Plead. Make an emotional appeal. Beg.

Side note:

There is another question that is addressed here. Is Christianity a form of masochism? Does the New Testament teach us to seek out suffering and poverty as a destination? You don’t find that here.

In Paul’s pleading we see him doing what any sane person would do in the face of suffering. He sought to relieve it. I don’t believe he would wish his suffering on anyone. I believe he took rational measures to relieve much of the pain he experience, like when he instructed Timothy to take wine to provide some relief from frequent stomach ailments.

After three seasons of pleading and receiving a clear no from God, Paul was able to look for God’s wisdom and goodness in the thorn which he had been unable to remove.

Jesus asked God 3 times to take the cup from him.

That’s okay. Paul went through 3 seasons of wrestling and rebelling against his thorn before he was able to accept God’s will in it.

Our Lord Jesus himself pleaded 3 times with the Father for a way out of his pain.

So you are saying my weaknesses will make me stronger?

Malcolm Gladwell in his book David and Goliath explains a principle he calls advantage through disadvantage. The premise is that people who experience disadvantages are often made stronger by the necessity of compensating for their disadvantages. For example, he discusses dyslexia. For a young person with dyslexia life can be exceedingly difficult. The reading required in school can be overwhelming and many struggle to graduate. Gladwell tells the story of Gary Cohn who made it out of high school by the skin of his teeth and became an aluminum siding salesman. After experiencing dissatisfaction with his job he took a day off and on a walk through his city noticed the luxury cars at a brokerage firm. He saw a man in an immaculate suit hailing a cab for the airport and hurried over to say, “I’m going to the airport too, can I share a ride?” On that drive Cohn was able to talk his way into an interview and get himself a job. “My upbringing allowed me to be comfortable with failure,” he said. “The one trait in a lot of dyslexic people I know is that by the time we got out of college, our ability to deal with failure was very highly developed.”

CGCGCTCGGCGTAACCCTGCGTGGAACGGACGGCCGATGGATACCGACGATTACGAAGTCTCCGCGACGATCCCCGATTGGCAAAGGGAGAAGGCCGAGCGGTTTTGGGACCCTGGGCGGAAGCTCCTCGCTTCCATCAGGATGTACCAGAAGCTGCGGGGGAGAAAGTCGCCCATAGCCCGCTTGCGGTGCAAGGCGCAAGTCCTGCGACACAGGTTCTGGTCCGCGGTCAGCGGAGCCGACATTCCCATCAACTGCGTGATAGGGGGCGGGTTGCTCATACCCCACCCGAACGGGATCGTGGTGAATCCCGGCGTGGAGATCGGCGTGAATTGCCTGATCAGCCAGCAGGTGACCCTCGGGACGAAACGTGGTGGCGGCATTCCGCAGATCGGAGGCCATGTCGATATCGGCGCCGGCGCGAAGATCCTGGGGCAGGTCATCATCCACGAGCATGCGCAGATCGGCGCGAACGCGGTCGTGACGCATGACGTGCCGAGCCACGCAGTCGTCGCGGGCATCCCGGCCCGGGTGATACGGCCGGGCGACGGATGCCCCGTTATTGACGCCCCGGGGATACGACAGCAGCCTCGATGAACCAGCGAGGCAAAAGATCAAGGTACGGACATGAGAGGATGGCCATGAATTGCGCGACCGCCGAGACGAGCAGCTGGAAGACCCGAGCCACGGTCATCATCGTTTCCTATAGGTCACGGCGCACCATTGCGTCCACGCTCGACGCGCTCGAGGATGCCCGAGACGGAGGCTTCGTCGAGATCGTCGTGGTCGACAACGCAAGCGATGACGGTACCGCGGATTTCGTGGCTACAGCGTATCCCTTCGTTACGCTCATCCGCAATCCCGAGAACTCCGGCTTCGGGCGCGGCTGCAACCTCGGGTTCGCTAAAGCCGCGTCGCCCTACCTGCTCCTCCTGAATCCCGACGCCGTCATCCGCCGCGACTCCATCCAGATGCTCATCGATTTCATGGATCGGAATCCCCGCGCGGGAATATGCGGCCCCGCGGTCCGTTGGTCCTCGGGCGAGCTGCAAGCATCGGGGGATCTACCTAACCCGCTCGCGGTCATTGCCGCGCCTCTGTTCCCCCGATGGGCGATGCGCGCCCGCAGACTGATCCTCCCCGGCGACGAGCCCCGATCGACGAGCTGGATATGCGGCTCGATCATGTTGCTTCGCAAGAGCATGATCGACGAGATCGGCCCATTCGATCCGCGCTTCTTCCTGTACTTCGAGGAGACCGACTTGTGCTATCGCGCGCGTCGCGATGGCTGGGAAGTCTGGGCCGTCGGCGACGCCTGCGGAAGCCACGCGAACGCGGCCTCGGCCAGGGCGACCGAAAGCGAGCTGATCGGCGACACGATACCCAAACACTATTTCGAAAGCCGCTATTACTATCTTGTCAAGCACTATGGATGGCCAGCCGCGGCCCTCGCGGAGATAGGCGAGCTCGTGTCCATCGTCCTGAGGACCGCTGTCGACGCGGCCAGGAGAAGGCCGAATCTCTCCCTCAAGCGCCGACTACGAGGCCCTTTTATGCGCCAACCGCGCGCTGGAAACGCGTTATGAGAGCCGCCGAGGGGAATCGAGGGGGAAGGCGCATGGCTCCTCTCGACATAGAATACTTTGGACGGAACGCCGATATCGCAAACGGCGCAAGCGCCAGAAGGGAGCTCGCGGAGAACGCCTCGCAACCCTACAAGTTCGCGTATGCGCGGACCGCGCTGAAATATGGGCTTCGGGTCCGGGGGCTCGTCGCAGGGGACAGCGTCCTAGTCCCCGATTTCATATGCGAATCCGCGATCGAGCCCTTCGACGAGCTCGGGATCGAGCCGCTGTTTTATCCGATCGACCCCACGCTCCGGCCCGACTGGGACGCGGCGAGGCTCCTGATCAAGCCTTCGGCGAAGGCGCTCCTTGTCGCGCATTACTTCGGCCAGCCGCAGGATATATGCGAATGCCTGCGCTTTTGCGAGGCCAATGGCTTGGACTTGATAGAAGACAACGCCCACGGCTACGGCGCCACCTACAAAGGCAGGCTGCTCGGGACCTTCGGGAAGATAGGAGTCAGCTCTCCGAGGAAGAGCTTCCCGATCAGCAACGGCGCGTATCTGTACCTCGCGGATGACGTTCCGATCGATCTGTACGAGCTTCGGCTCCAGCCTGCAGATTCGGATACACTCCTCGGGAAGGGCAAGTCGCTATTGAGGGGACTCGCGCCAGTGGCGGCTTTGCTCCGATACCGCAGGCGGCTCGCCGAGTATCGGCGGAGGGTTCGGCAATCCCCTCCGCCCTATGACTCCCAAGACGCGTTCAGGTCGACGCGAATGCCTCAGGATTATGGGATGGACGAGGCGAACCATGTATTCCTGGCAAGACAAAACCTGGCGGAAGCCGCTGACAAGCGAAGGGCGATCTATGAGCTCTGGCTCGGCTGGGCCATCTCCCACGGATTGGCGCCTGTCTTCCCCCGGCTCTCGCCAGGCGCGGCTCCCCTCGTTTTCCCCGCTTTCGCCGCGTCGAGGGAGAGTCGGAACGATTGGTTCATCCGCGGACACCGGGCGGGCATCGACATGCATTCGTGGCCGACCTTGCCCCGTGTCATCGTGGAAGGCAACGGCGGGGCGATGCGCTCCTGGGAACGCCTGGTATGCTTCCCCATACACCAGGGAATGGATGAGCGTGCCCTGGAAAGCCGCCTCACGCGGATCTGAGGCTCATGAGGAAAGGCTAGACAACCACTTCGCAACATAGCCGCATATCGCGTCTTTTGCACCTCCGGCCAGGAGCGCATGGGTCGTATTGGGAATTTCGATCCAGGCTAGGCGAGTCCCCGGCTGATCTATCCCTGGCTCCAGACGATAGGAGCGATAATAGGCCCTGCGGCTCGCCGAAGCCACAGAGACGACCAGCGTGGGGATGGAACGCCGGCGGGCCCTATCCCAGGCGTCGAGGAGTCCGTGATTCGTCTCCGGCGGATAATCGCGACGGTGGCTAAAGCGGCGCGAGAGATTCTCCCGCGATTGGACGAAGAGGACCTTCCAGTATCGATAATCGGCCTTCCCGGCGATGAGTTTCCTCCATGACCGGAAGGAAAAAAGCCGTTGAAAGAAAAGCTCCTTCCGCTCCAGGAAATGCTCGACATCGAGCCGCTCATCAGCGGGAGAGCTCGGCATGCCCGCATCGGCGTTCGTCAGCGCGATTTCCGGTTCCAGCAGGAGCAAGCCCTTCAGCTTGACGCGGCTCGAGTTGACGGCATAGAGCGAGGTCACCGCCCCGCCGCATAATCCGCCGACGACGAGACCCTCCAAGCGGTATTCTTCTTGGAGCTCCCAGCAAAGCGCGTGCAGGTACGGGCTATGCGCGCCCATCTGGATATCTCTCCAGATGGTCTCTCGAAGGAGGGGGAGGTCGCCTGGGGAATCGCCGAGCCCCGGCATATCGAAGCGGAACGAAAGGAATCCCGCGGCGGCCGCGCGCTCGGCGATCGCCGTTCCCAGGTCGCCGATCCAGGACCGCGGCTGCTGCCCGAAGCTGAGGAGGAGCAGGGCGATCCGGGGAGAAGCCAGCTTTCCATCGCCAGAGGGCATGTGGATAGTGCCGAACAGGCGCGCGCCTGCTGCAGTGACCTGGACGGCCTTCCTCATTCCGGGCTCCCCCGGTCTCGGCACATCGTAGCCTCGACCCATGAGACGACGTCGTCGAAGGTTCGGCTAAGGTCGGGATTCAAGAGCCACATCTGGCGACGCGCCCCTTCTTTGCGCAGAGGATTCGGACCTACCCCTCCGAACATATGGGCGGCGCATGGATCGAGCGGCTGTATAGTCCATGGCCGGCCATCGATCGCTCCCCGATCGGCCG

A recent study at the City University of London found that 1/3 of successful entrepreneurs were dyslexic. In their cases the weakness of dyslexia created the strength of courageous risk taking.

There’s a lot we can learn from and be inspired by in Gladwell’s point.

But it’s not Paul’s point, is it.

Paul is not saying that his weakness forced him to discover and develop new strengths within himself.

So God’s gracious and generous answer to Paul’s plea was no. And Paul thanked God for that no. Because when we find ourselves to be insufficient, we will turn to God in prayerful dependence and in the dependence find the all sufficient power of God.

Here’s how that looks in the original Greek:

A      sufficient

        B      for you

            C      my grace

            C′      my power

        B′      in weakness

    A′      perfected

Maybe you can grasp this concept with your intellect, but your heart rebels against it. Paul knew that rebellion.

And Paul was not the only one. There was another man in the New Testament who faced painful weakness and begged God to take it away.

Do you remember?

In that garden, on the eve of his sorrows, Jesus prayed that desperate human prayer: take this cup from me. Three times he prayed. He pleaded. He begged.

And when God answered no, Jesus surrendered himself to the coming stake in his side.

He suffered for our pride, for our rebellious hearts. He suffered so that we could exchange our prideful insistence on our own feeble merits for access to the limitless grace and power of God.

Tom Brown is the planting pastor of Vintage Faith Church in Wichita. Tom and his wife, Mandy, have worked together in ministry for 18 years and have four children. More about Pastor Tom Brown